21. 4 out of 5

    Nick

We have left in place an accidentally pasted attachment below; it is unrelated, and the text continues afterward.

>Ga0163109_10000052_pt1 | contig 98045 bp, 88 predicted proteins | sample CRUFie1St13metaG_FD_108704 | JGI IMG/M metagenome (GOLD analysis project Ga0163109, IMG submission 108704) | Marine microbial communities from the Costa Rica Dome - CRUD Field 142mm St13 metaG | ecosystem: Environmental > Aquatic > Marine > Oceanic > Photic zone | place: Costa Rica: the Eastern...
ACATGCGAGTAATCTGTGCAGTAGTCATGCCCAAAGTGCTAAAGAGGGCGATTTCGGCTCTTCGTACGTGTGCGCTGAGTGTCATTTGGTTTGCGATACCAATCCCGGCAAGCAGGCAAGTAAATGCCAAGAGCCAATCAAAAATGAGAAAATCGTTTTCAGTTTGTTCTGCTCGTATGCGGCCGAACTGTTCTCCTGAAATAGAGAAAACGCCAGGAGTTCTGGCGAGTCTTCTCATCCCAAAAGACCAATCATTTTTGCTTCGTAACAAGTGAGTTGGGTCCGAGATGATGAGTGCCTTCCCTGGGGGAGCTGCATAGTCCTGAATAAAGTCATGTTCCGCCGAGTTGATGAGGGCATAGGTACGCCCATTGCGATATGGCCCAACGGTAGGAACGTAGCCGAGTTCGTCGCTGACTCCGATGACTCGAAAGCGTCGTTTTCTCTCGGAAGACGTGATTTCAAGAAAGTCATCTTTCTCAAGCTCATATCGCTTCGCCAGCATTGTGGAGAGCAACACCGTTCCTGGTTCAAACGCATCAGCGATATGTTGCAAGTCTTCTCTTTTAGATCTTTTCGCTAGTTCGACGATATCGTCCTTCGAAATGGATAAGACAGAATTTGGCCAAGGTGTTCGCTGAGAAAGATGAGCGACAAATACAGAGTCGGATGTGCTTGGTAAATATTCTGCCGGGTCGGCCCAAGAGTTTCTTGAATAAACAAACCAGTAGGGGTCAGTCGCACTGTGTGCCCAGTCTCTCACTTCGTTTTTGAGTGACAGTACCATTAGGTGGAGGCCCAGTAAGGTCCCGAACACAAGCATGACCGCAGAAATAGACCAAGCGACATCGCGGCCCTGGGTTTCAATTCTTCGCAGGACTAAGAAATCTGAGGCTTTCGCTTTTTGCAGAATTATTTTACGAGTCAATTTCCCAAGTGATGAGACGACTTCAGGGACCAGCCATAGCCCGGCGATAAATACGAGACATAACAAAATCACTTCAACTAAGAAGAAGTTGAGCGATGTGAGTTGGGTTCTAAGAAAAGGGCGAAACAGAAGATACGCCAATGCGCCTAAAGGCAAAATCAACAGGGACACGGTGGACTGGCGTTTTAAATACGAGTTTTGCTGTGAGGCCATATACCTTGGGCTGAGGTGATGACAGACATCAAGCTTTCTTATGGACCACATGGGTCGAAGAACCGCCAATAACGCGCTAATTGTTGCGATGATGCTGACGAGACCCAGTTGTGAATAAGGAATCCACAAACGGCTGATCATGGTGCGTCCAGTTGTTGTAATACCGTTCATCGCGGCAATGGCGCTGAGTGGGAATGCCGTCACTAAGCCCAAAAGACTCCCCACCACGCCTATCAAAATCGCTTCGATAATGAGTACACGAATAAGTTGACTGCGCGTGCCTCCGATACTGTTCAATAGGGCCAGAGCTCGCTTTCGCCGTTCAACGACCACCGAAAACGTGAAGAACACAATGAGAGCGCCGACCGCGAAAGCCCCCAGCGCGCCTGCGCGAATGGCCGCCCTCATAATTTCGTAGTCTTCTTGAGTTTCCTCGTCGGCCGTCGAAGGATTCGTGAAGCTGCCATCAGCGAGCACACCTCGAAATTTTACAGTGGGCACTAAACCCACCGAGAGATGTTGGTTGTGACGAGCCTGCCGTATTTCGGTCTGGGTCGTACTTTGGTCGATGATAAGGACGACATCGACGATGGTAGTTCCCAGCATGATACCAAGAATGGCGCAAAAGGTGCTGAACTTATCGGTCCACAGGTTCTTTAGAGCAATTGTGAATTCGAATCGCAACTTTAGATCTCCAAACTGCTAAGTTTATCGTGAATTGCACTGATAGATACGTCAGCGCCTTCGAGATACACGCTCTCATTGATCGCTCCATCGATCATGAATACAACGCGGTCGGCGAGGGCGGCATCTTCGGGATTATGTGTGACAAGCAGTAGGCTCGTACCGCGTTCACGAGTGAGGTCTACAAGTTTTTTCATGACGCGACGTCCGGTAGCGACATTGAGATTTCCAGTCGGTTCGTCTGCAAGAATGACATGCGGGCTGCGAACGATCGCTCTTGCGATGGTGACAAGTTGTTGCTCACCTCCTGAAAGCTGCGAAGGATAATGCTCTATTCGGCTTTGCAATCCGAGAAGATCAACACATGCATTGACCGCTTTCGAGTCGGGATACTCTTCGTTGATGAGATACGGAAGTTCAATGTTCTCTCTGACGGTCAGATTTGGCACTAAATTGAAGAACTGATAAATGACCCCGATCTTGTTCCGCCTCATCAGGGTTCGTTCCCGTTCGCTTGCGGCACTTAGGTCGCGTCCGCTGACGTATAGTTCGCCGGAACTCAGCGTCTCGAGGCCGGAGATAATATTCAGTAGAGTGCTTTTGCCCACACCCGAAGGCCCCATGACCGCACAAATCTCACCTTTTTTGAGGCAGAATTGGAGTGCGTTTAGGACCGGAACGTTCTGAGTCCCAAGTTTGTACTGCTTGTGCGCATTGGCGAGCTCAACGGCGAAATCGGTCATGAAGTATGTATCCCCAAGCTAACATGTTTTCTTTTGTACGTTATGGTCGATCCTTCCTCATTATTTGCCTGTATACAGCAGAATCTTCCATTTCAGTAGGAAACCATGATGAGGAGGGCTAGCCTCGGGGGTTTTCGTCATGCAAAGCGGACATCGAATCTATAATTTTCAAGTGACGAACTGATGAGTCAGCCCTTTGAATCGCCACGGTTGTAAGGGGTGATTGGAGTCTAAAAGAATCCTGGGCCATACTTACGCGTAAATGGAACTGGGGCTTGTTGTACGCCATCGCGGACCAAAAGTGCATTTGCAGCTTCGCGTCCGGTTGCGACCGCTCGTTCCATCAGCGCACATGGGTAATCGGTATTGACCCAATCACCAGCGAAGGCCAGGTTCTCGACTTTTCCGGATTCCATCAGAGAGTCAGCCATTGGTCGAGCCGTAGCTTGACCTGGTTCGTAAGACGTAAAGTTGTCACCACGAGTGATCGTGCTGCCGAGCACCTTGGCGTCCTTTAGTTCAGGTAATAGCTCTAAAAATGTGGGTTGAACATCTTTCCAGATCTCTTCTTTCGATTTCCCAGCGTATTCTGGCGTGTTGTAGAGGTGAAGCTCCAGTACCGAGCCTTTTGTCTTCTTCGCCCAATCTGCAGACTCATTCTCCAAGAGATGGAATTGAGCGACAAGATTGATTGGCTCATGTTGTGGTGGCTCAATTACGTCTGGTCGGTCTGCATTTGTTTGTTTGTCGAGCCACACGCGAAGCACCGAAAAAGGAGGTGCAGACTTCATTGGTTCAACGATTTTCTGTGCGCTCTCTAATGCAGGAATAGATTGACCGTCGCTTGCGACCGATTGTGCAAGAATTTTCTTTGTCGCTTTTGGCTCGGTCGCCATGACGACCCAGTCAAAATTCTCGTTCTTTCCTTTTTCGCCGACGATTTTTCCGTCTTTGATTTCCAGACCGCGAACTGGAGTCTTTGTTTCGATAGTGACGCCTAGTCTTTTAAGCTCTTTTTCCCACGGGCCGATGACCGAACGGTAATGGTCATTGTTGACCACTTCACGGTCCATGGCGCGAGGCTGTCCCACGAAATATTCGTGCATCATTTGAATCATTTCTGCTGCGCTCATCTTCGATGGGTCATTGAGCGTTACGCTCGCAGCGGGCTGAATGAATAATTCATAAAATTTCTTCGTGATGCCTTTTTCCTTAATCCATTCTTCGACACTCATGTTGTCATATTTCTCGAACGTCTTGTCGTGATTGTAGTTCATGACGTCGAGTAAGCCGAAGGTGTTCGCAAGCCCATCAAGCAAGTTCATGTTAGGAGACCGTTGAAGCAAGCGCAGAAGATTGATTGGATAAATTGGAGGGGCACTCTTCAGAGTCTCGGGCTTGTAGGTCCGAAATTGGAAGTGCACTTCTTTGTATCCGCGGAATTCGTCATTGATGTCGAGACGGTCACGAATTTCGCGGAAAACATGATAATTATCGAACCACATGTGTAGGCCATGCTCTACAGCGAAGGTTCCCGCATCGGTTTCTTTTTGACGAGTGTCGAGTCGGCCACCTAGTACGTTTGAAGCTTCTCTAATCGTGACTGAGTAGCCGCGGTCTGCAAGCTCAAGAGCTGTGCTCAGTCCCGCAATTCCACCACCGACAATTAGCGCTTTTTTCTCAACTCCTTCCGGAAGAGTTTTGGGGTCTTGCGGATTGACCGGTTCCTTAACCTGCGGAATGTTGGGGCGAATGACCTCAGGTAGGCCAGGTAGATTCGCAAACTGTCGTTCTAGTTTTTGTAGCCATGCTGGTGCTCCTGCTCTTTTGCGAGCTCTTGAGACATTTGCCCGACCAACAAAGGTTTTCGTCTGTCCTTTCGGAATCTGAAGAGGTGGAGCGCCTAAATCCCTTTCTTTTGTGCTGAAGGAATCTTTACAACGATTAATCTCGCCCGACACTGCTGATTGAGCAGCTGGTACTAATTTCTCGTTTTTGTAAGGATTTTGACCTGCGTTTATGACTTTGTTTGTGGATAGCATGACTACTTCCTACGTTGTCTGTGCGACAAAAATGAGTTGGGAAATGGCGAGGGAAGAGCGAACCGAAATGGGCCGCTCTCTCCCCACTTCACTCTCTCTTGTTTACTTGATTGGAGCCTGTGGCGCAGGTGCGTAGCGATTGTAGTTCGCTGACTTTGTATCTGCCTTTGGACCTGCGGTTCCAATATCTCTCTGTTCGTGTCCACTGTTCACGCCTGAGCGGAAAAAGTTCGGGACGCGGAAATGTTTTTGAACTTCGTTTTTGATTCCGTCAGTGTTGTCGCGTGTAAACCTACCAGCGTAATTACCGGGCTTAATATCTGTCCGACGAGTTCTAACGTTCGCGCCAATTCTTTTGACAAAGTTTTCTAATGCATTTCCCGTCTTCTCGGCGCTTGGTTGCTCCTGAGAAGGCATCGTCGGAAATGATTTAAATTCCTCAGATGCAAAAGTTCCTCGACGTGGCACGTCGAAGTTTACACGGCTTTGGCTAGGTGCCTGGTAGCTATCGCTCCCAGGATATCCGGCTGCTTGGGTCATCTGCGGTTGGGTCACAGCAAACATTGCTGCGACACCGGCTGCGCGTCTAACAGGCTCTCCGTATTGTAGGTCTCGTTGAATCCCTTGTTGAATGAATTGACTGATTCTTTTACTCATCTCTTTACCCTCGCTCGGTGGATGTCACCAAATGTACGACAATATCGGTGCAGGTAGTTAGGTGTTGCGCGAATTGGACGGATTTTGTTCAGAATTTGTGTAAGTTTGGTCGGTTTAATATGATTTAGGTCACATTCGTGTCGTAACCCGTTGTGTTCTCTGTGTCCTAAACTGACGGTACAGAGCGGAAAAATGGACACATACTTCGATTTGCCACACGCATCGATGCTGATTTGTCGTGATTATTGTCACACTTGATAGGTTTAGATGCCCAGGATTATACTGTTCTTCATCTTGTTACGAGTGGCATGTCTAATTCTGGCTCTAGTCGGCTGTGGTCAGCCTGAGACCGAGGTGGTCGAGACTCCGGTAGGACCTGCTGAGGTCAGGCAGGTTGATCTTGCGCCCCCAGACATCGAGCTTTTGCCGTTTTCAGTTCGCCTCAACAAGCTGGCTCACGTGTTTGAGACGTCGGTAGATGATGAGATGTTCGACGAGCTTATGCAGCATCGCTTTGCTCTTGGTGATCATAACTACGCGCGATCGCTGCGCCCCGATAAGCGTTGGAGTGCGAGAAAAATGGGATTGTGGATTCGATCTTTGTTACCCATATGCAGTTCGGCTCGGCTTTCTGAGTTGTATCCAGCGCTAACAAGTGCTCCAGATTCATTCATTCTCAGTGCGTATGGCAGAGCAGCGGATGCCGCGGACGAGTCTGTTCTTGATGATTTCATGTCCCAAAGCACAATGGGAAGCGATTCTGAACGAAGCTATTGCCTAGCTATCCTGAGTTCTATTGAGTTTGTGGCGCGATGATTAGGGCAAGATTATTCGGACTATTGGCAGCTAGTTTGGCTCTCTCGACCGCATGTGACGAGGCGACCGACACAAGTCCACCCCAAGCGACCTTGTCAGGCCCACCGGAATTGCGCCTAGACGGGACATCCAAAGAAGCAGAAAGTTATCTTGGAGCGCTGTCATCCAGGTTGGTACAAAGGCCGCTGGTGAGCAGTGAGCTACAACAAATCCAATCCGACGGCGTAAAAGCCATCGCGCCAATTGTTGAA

Evan Osnos was based in China from 2005 to 2013, working for the New Yorker magazine and the Chicago Tribune. This book especially resonated with me, having lived there myself from 2005 to 2009, living through some of the events he covers such as the Sichuan earthquake, the Olympics and milk formula poisonings. As well as being a bit of a nostalgia trip for me, I found many of his observations about life in China and the Chinese people really hit the mark. Age of Ambition is subtitled Chasing For Evan Osnos was based in China from 2005 to 2013, working for the New Yorker magazine and the Chicago Tribune. This book especially resonated with me, having lived there myself from 2005 to 2009, living through some of the events he covers such as the Sichuan earthquake, the Olympics and milk formula poisonings. As well as being a bit of a nostalgia trip for me, I found many of his observations about life in China and the Chinese people really hit the mark. Age of Ambition is subtitled Chasing Fortune, Truth and Faith in the New China, and this provides the structure for the book which is divided into three parts: Fortune, Truth and Faith. Part 1: Fortune is for me the best section. Osnos writes with wry, gentle humour, introducing us to some memorable individuals and their foibles. (My favourites were Michael the obsessive English learner and Guide Li, an ultra-wary European tour guide.) Then the book's tone shifts in Part 2: Truth, the longest section of the book. Here Osnos examines China's dissidents and internal critics, as well as the Chinese government's efforts to silence dissenting voices through intimidation, arrests and censorship. Osnos can still make the wry observation: he gains access to a text message service from the Central Propaganda Department that sends out pithy instructions to the Chinese media on how to cover sensitive topics. Osnos occasionally inserts these messages into the narrative, a kind of Orwellian running gag: "All websites are required to remove immediately the article entitled, 'In China, 94% Unhappy with Wealth Disproportionately Concentrated at the Top'". Despite the muted humour, a reader's reaction while reading Part 2 is more likely to be one of anger and condemnation over the government's treatment of those who dare to criticise it. There's a particularly grim chapter centred on a high-speed rail crash that left 40 dead (which the Chinese government initially tried to cover up). The treatment of crusading blind lawyer Chen Guangcheng and Ai Weiwei are also quite harrowing. By focusing so much on the negatives of modern China, Osnos runs the risk of seeming biased, his journalism unbalanced. He relates a personal story where at a Beijing dinner party one of his expat acquaintances rebuked him for a negative article he had written: "Stop embarrassing China!" he is told. And I must admit, having lived in China myself, enjoying it immensely and meeting so many wonderful people there, I could sympathise with the angry expat. Osnos to his credit recognises that his stories could be seen as disproportionately negative and spends a couple of pages arguing his case for choosing to write on the subjects he does. The final part of the book is entitled Faith, and there is some coverage of the resurgence of interest in religion, including Christianity, as well as in traditional Chinese belief systems like Confucianism and the quasi-religion that is nationalism. Some chapters in Part 3 felt shoehorned into the section. There's a chilling account of a toddler victim of a hit-and-run, the most disturbing part of which was that seventeen passers-by ignored the dying 2 year-old girl as they stepped around her. Osnos presented this as evidence that spiritually, ethically, morally, Chinese society as a whole may have lost its way. In Part 3: Faith the book also returns to some of the individuals introduced earlier. Michael the English student seemed to have lost all faith in his own ability to achieve success. As well as being an insightful examination of Chinese society, politics and economics, one of the real strengths of the book is Osnos' intrepid and tenacious journalism. He meets with many of his subjects on multiple occasions, often travelling across the country to interview them in different locations, such as travelling to novelist-turned-blogger Han Han's rural home town. And Osnos has a novelist's flair for observation, honing in on a mannerism, a gesture, a turn of speech, to illuminate another side of his subject or make his subject a more rounded, fully-developed personality. I was so impressed by this book that I immediately searched for other books by the author. Sadly this appears to be Evan Osnos' only full-length book.